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Published: August 26, 2008

 
 

Design for Frugal Growth

The difficulty of this task and the critical role of the core executive team are often underestimated. Not every capability is a candidate for the core portfolio; some contribute strongly to growth while others lag. Corporate leaders must place bets on which business units will be most adept at using, learning from, and developing the company’s distinctive skills and technologies. These business units need aggressive funding; others should be more consciously managed for the bottom line, with a short-term focus on innovation.

Ability to Leverage Scale
As consumer products companies meet global demand, they bring capabilities along. Products and brands must be customized for new markets. A wide variety of retailers must be engaged as customers. And old practices must be adapted to new cultures and locales.

Leveraging of knowledge and capabilities on this global scale requires direct networking among business units, removing the bottleneck at the corporate core. Because Amberville had never built up those sorts of contacts, its leaders studied companies, like Johnson & Johnson, that had a good track record. J&J moves people among its business units frequently, encouraging employees to maintain their presence in informal networks with their former coworkers.

Amberville is now finding its own ways to foster global networking. For example, its Middle East business unit leads research and development in the frozen-drinks category, because several frozen-drink researchers are located there; the rest of the regions adapt the flavors that come out of their work.

Management fashion is full of stark choices: Centralize or decentralize? Global or local? Cost or growth? There’s a long-standing proverb in the system dynamics field: “You can have everything you want, but not all at once.” In the 1990s, many consumer products companies decided that they would give up growth in order to have the security of lower expenses. Now they are riding the pendulum back to growth. But in the end, those who succeed in growing their company will do so with all their frugality intact. With an organization design in place that balances the roles of the core, the business units, and the functional infrastructure, they should be able to have it all.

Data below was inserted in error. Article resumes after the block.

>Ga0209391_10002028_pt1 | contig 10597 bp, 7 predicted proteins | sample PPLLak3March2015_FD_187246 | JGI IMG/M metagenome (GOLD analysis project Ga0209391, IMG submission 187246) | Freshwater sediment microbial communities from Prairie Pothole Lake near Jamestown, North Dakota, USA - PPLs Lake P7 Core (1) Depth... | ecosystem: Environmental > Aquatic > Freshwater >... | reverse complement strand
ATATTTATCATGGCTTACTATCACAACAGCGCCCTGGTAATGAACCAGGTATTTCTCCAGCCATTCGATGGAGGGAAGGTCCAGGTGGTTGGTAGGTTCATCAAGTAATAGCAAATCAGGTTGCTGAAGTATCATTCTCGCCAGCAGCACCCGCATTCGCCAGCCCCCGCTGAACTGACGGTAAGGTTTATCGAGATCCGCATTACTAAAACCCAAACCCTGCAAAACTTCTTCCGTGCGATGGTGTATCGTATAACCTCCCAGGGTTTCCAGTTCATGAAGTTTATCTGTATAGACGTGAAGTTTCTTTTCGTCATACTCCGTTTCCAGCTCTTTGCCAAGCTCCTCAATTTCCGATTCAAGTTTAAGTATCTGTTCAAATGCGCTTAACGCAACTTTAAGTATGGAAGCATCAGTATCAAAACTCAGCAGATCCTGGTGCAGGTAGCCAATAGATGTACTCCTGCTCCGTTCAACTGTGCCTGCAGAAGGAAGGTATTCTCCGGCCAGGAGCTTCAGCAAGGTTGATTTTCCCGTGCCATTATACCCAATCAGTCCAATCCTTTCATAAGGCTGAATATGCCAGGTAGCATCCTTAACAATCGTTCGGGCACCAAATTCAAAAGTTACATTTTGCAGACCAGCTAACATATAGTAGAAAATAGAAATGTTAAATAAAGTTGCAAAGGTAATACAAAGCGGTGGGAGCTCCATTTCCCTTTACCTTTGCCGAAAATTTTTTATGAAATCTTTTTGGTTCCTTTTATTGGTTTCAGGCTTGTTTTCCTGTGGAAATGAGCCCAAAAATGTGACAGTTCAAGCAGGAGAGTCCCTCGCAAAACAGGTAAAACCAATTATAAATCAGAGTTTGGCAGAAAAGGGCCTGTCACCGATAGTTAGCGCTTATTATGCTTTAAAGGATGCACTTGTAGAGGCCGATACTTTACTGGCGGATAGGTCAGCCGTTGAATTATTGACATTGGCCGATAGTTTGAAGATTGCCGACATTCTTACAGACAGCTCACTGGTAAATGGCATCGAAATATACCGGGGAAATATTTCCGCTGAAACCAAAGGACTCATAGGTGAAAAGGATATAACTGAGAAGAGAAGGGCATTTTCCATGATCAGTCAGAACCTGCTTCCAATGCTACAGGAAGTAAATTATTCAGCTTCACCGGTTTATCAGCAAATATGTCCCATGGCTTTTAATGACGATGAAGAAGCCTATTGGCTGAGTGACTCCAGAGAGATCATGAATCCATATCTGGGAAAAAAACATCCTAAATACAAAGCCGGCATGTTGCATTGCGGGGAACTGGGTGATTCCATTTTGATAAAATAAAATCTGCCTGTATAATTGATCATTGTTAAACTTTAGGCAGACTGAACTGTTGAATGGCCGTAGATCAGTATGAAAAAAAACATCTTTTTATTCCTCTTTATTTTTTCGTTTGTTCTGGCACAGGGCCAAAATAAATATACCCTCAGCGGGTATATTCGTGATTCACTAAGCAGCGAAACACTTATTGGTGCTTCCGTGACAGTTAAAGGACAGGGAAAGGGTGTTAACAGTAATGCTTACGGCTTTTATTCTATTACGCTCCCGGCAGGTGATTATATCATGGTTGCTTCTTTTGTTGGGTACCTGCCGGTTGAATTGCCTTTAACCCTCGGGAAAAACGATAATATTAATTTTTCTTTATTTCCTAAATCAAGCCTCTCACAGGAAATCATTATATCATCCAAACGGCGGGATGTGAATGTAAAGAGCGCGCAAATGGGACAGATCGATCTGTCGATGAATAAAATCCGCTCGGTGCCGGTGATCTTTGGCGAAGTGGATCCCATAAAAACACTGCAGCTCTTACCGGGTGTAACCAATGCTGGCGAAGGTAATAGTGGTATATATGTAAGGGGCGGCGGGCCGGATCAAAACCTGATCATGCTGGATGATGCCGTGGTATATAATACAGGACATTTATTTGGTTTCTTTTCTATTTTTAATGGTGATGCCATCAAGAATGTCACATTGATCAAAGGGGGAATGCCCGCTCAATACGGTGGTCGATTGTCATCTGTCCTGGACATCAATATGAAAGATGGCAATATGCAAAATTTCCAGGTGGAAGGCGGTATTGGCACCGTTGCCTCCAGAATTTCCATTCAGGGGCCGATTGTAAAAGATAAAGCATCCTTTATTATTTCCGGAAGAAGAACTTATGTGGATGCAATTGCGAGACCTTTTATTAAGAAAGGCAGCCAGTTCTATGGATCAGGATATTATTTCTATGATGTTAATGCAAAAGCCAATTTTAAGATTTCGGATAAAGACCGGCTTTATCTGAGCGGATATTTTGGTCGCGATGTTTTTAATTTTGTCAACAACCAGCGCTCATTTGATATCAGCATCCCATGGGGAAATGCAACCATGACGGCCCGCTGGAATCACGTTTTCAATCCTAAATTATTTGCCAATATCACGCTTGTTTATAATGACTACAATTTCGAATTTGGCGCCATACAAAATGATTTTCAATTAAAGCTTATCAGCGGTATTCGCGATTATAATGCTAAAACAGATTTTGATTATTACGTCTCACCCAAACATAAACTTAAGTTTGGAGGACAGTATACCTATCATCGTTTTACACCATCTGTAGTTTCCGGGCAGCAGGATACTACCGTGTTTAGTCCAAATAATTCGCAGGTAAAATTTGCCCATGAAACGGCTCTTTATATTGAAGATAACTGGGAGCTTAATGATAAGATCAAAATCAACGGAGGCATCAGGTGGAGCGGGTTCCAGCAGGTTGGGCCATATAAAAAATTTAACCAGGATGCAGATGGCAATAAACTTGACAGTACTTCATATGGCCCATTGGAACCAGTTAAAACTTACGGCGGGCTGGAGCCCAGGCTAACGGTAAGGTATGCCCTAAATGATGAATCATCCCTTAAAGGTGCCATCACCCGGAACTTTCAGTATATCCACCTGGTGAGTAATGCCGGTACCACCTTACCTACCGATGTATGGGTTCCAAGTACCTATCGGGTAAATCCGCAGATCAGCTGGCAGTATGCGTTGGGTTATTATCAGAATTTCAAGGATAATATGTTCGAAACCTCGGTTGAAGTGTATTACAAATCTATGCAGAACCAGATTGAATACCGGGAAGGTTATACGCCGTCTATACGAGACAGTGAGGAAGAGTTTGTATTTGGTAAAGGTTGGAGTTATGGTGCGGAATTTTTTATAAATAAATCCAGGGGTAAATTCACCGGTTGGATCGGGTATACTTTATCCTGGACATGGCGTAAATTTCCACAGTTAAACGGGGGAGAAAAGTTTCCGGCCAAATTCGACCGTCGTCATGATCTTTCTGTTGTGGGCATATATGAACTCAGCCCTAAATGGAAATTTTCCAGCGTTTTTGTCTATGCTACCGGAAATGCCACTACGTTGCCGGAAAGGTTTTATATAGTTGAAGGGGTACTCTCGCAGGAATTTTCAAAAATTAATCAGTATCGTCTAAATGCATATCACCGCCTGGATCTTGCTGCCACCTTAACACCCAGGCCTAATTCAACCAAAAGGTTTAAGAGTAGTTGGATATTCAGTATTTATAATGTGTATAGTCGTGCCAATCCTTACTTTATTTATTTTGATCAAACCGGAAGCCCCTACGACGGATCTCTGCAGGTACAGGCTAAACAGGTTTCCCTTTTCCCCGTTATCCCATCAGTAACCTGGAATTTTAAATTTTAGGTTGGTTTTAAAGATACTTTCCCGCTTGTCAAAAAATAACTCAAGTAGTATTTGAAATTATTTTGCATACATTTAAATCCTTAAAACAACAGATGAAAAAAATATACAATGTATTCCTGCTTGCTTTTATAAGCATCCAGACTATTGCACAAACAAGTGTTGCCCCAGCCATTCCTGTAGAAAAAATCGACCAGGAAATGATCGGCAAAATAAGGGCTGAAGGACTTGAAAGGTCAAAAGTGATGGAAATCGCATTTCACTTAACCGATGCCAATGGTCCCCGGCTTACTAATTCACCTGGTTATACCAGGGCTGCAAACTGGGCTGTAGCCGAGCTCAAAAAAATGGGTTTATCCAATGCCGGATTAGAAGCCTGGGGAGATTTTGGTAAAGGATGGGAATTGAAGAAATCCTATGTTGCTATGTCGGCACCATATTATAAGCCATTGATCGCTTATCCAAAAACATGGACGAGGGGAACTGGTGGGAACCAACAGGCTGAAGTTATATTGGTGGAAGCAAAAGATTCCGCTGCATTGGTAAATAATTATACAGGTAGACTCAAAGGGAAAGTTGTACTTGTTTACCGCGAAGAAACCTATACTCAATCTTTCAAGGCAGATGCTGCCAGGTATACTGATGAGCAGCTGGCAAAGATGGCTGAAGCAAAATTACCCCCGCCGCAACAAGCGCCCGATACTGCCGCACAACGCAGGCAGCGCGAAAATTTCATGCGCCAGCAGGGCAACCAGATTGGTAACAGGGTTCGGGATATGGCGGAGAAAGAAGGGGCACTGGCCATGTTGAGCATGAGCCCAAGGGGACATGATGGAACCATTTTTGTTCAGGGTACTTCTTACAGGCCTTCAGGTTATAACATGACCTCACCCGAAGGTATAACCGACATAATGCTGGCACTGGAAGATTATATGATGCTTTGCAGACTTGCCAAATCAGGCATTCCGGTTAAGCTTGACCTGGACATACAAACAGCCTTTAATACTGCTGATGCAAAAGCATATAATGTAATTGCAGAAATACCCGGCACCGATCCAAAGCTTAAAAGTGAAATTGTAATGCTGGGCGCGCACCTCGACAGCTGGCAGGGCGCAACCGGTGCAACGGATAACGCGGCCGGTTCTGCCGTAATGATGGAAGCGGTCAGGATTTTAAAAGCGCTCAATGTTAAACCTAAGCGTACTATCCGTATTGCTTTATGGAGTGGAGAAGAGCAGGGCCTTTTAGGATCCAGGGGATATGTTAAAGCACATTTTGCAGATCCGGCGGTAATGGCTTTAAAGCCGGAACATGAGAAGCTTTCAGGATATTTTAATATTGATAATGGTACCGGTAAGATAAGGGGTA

Reprint No. 08305

Author Profiles:


Jaya Pandrangi is a principal with Booz & Company in Cleveland. Her work focuses on strategy as well as sales and marketing effectiveness for consumer products companies.

Steffen Lauster is a partner with Booz & Company in Cleveland who focuses on strategy development and revenue management initiatives for consumer products clients in the U.S. and Europe.

Gary L. Neilson is a senior partner with Booz & Company in Chicago. He helps companies diagnose and solve problems associated with strategy implementation, organizational effectiveness, and efficiency.

Also contributing to this article was Booz & Company Partner Leslie Moeller.
 
 
 
 
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Resources

  1. Barry Jaruzelski and Kevin Dehoff, “The Customer Connection: The Global Innovation 1000,” s+b, Winter 2007: Study of R&D spending data shows that alignment with strategy and customer insight boosts the impact of innovation on performance.
  2. Andrew Martin, “In Live Bacteria, Food Makers See a Bonanza,” New York Times, January 22, 2007: Story behind the Danone launch of Activia yogurt.
  3. Gary L. Neilson, Karla L. Martin, and Elizabeth Powers, “The Secrets to Successful Strategy Execution,” Harvard Business Review, June 2008: Complements the suggestions in this article by showing why effective organizational redesigns start with decision rights and information flow.
  4. Sankaran Venkataraman, “PepsiCo: The Challenge of Growth through Innovation,” University of Virginia Working Paper No. UVA-S-0133, 2006: Compelling case study of Pepsi’s innovations and growth strategy, demonstrating many of the precepts in this article.
  5. For more thought leadership on innovation, sign up for s+b’s RSS feed.
 
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